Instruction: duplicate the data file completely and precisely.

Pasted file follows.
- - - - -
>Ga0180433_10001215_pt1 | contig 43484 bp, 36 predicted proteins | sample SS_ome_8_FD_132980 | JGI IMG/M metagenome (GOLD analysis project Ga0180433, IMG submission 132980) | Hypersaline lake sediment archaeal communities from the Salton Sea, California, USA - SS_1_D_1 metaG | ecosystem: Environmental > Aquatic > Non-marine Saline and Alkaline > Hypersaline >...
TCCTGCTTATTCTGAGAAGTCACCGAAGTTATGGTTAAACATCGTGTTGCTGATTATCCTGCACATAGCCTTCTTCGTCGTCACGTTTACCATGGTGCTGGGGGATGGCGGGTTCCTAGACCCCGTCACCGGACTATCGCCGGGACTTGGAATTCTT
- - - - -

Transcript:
>Ga0180433_10001215_pt1 | contig 43484 bp, 36 predicted proteins | sample SS_ome_8_FD_132980 | JGI IMG/M metagenome (GOLD analysis project Ga0180433, IMG submission 132980) | Hypersaline lake sediment archaeal communities from the Salton Sea, California, USA - SS_1_D_1 metaG | ecosystem: Environmental > Aquatic > Non-marine Saline and Alkaline > Hypersaline >...
TCCTGCTTATTCTGAGAAGTCACCGAAGTTATGGTTAAACATCGTGTTGCTGATTATCCTGCACATAGCCTTCTTCGTCGTCACGTTTACCATGGTGCTGGGGGATGGCGGGTTCCTAGACCCCGTCACCGGACTATCGCCGGGACTTGGAATTCTT